# What is the use of the Heap data structure?

I'm working on some homework involving Heaps, and I understand how they are structured. A heap must have each node satisfying the heap property,

the max-heap property is that for every node i other then the root, Heap[Parent(i)] >= Heap[i]

So at each node, the higher nodes have higher numbers, lower nodes have lower numbers. I understand this. But I can't see a use of a Heap other then to simply get the highest n numbers in a list. I don't see an easy way to search for a particular value and return the node, or to search for the n lowest number (in a max-heap). Both are relatively easy in a binary search tree.

Why wouldn't you just use a simple binary search tree? Or better yet, a balanced binary search tree?

EDIT: I should note, that this is not looking for an answer to a homework problem. The actual homework problem was writing pseudocode for parallel-p-heap for the insert() and extractMax() functions. And I already answered them. They just made me realize that I don't really understand Heaps.

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possible duplicate of When would I want to use a heap? – Jeremiah Willcock Mar 8 '11 at 3:33
@Jeremiah, I searched for the answer on SO but missed that one. And yep, it looks like I'm a dup. Should I close my question? – jb. Mar 8 '11 at 3:39
No need. It's about to be closed by us, but dups are generally regarded as Good Things, since there's more than one way to ask the same question. – Matt Ball Mar 8 '11 at 3:41
works for me, I got my answer. – jb. Mar 8 '11 at 3:43
@Jeremiah, move that comment to an answer and I'll accept it. – jb. Mar 12 '11 at 10:06

Because of the lack of pointers (heaps typically use an array-based data structure), the operations tend to be faster than for a binary tree. Also, some more complicated heaps (such as binomial) can be merged efficiently, which isn't easy to do for a binary tree. There is also information available at this SO question.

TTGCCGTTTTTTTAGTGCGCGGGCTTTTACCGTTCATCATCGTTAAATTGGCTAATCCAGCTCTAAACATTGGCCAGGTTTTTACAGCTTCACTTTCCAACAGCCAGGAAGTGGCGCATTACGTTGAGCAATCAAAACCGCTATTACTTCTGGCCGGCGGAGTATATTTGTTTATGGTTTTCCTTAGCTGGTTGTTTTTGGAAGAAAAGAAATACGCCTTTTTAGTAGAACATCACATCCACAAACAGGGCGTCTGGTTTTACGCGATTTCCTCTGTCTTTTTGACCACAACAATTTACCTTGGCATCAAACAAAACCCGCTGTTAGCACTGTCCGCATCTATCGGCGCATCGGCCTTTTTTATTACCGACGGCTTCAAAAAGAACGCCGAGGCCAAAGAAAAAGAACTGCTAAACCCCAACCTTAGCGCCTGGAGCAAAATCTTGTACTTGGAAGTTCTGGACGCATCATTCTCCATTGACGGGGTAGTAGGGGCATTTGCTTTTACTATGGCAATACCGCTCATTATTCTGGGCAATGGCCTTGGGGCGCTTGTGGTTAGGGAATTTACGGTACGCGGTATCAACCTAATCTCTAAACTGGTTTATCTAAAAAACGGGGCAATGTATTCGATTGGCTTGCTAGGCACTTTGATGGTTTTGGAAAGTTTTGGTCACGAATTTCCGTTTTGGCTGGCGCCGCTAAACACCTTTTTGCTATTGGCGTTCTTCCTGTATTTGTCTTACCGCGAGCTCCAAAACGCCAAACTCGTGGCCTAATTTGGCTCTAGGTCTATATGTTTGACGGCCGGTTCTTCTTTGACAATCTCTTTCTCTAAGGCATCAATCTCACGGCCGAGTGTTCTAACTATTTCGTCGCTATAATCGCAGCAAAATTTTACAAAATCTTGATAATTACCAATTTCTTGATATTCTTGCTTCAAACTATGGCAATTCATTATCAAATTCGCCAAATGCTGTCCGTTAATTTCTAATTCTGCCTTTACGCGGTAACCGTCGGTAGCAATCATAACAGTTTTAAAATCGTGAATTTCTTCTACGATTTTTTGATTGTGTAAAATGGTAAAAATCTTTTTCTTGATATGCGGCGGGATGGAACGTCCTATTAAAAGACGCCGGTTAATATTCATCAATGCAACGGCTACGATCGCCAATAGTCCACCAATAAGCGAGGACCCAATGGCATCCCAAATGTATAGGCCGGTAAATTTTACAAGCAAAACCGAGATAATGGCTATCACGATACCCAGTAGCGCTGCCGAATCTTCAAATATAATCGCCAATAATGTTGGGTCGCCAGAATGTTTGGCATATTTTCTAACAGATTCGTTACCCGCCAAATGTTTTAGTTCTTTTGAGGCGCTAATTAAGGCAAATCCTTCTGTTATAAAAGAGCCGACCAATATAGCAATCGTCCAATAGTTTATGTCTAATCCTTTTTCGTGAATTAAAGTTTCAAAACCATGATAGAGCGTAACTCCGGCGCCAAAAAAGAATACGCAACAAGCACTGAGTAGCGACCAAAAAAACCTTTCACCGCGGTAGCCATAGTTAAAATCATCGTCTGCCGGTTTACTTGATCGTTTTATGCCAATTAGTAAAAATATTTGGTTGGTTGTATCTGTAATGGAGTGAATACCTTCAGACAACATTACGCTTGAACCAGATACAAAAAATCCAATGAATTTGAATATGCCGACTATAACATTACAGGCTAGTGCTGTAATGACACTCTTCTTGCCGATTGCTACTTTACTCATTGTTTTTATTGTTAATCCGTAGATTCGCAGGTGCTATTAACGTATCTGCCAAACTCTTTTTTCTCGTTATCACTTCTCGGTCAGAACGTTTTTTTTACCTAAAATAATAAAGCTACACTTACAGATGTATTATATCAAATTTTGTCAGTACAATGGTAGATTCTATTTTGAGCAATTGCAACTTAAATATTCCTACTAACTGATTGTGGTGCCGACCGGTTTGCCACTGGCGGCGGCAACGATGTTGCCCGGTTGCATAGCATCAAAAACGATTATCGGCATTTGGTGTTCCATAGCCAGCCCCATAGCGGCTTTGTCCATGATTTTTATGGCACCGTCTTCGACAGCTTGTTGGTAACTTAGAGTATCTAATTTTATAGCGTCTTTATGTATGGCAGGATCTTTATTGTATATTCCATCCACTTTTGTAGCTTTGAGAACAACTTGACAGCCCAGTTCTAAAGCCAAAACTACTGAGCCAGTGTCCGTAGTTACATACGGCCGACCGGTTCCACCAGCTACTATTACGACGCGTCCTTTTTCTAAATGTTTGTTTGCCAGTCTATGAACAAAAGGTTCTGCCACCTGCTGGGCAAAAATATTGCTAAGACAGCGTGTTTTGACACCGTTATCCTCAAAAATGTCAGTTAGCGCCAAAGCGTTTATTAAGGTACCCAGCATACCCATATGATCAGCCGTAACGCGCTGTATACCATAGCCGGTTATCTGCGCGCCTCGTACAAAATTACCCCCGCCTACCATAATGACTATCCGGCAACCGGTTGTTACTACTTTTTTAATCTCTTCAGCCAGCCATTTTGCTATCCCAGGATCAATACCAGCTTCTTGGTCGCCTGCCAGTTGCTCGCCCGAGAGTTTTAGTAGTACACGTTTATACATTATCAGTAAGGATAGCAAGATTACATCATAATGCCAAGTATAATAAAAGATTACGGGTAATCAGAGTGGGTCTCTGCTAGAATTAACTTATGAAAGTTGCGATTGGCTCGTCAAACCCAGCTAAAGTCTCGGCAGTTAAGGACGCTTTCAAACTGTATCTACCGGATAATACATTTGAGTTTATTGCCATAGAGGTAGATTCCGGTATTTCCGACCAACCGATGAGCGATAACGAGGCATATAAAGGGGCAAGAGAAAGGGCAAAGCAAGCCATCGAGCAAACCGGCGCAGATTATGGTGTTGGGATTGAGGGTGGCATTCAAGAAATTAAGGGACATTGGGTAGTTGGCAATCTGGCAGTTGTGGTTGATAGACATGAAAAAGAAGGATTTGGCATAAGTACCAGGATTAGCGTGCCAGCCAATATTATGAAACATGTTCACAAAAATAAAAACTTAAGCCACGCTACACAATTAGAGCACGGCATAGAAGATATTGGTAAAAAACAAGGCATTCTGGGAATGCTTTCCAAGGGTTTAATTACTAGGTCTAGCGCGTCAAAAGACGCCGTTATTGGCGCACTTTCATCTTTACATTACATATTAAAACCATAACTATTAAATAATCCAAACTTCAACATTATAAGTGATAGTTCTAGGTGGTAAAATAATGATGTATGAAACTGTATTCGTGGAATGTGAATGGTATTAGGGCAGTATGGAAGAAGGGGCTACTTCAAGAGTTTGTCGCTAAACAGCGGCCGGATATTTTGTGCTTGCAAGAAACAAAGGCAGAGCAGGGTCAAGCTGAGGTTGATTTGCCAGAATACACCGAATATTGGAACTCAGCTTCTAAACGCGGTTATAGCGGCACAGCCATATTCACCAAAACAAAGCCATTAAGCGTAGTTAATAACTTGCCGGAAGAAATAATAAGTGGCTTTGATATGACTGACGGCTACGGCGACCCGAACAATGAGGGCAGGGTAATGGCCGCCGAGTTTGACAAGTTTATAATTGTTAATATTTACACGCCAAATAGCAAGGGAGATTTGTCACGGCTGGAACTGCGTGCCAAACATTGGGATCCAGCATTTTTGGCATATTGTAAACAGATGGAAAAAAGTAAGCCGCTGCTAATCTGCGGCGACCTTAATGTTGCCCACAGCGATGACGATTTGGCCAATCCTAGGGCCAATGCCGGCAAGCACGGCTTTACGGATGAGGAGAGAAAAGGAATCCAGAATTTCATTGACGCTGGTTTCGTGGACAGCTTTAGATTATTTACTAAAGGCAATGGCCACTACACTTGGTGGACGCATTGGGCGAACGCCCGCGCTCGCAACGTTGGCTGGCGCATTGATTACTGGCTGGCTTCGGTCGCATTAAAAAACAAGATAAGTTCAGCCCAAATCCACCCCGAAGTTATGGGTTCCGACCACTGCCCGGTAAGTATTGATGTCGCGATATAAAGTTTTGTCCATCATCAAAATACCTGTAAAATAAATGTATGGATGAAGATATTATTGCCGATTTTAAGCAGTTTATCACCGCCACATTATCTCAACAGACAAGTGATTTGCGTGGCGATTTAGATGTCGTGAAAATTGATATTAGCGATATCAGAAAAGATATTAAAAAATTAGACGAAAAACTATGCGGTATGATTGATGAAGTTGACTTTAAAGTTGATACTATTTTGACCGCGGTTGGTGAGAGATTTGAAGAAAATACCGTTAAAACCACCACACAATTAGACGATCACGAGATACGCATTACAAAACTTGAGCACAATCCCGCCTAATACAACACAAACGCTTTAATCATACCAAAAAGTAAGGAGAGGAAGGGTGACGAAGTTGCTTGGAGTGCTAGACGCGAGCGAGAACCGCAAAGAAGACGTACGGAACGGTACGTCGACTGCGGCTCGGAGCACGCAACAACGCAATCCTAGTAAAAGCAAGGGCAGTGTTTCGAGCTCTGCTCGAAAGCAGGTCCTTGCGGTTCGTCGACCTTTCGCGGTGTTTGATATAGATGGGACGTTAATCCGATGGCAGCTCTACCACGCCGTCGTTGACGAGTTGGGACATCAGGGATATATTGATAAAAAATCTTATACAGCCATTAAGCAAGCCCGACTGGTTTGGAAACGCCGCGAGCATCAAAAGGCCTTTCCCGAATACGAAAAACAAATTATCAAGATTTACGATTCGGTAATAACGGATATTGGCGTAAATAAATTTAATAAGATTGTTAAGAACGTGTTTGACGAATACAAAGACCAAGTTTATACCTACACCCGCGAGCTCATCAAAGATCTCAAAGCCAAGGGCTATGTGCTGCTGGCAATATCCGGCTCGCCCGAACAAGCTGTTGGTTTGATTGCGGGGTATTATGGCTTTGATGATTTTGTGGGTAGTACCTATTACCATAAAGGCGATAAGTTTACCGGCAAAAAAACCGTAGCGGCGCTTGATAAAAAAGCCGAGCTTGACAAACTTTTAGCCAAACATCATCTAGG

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The heap data structure has many applications.

``````* Heapsort: One of the best sorting methods being in-place and with no quadratic worst-case scenarios.
* Selection algorithms: Finding the min, max, both the min and max, median, or even the k-th largest element can be done in linear time (often constant time) using heaps.[4]
* Graph algorithms: By using heaps as internal traversal data structures, run time will be reduced by polynomial order. Examples of such problems are Prim's minimal spanning tree algorithm and Dijkstra's shortest path problem.
``````

Full and almost full binary heaps may be represented in a very space-efficient way using an array alone. The first (or last) element will contain the root. The next two elements of the array contain its children. The next four contain the four children of the two child nodes, etc. Thus the children of the node at position n would be at positions 2n and 2n+1 in a one-based array, or 2n+1 and 2n+2 in a zero-based array. This allows moving up or down the tree by doing simple index computations. Balancing a heap is done by swapping elements which are out of order. As we can build a heap from an array without requiring extra memory (for the nodes, for example), heapsort can be used to sort an array in-place.

One more advantage of heaps over trees in some applications is that construction of heaps can be done in linear time using Tarjan's algorithm.

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